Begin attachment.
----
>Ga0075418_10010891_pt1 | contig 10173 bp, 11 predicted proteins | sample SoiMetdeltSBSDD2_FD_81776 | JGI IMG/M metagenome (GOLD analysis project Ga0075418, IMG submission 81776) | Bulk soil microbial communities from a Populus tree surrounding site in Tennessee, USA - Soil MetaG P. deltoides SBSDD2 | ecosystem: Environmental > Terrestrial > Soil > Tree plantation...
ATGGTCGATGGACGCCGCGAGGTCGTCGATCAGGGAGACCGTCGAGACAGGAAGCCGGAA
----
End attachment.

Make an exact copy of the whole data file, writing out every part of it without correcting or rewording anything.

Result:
>Ga0075418_10010891_pt1 | contig 10173 bp, 11 predicted proteins | sample SoiMetdeltSBSDD2_FD_81776 | JGI IMG/M metagenome (GOLD analysis project Ga0075418, IMG submission 81776) | Bulk soil microbial communities from a Populus tree surrounding site in Tennessee, USA - Soil MetaG P. deltoides SBSDD2 | ecosystem: Environmental > Terrestrial > Soil > Tree plantation...
ATGGTCGATGGACGCCGCGAGGTCGTCGATCAGGGAGACCGTCGAGACAGGAAGCCGGAA